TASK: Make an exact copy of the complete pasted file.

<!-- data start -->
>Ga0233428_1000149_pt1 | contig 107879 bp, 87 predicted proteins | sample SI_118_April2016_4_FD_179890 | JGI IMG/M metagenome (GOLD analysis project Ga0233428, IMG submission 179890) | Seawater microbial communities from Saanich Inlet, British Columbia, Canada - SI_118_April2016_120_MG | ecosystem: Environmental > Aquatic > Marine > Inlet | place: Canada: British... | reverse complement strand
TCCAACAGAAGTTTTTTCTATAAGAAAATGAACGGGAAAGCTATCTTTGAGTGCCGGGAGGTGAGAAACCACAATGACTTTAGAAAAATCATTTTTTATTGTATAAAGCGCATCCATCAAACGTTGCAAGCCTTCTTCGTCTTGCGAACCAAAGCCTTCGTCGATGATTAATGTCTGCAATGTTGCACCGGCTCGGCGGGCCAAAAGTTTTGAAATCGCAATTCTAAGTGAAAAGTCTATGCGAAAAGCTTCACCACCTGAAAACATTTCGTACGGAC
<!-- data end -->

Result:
>Ga0233428_1000149_pt1 | contig 107879 bp, 87 predicted proteins | sample SI_118_April2016_4_FD_179890 | JGI IMG/M metagenome (GOLD analysis project Ga0233428, IMG submission 179890) | Seawater microbial communities from Saanich Inlet, British Columbia, Canada - SI_118_April2016_120_MG | ecosystem: Environmental > Aquatic > Marine > Inlet | place: Canada: British... | reverse complement strand
TCCAACAGAAGTTTTTTCTATAAGAAAATGAACGGGAAAGCTATCTTTGAGTGCCGGGAGGTGAGAAACCACAATGACTTTAGAAAAATCATTTTTTATTGTATAAAGCGCATCCATCAAACGTTGCAAGCCTTCTTCGTCTTGCGAACCAAAGCCTTCGTCGATGATTAATGTCTGCAATGTTGCACCGGCTCGGCGGGCCAAAAGTTTTGAAATCGCAATTCTAAGTGAAAAGTCTATGCGAAAAGCTTCACCACCTGAAAACATTTCGTACGGAC